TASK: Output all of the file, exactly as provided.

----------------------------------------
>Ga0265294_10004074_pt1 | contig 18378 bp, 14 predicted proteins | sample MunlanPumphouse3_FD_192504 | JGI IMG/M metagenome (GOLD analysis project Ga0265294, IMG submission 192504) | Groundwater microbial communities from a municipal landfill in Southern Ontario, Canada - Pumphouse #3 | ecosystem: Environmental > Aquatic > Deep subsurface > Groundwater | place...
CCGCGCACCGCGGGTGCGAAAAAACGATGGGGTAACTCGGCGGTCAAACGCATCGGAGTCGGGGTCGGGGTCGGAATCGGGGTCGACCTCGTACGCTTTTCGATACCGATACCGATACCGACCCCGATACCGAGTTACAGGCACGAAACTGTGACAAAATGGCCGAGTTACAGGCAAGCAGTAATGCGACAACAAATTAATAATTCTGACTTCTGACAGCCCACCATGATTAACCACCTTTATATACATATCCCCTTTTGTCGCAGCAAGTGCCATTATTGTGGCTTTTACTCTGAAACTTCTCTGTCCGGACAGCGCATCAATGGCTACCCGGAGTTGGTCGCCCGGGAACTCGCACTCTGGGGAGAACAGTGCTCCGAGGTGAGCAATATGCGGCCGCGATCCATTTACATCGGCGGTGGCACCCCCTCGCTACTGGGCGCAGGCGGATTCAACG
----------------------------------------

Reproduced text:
>Ga0265294_10004074_pt1 | contig 18378 bp, 14 predicted proteins | sample MunlanPumphouse3_FD_192504 | JGI IMG/M metagenome (GOLD analysis project Ga0265294, IMG submission 192504) | Groundwater microbial communities from a municipal landfill in Southern Ontario, Canada - Pumphouse #3 | ecosystem: Environmental > Aquatic > Deep subsurface > Groundwater | place...
CCGCGCACCGCGGGTGCGAAAAAACGATGGGGTAACTCGGCGGTCAAACGCATCGGAGTCGGGGTCGGGGTCGGAATCGGGGTCGACCTCGTACGCTTTTCGATACCGATACCGATACCGACCCCGATACCGAGTTACAGGCACGAAACTGTGACAAAATGGCCGAGTTACAGGCAAGCAGTAATGCGACAACAAATTAATAATTCTGACTTCTGACAGCCCACCATGATTAACCACCTTTATATACATATCCCCTTTTGTCGCAGCAAGTGCCATTATTGTGGCTTTTACTCTGAAACTTCTCTGTCCGGACAGCGCATCAATGGCTACCCGGAGTTGGTCGCCCGGGAACTCGCACTCTGGGGAGAACAGTGCTCCGAGGTGAGCAATATGCGGCCGCGATCCATTTACATCGGCGGTGGCACCCCCTCGCTACTGGGCGCAGGCGGATTCAACG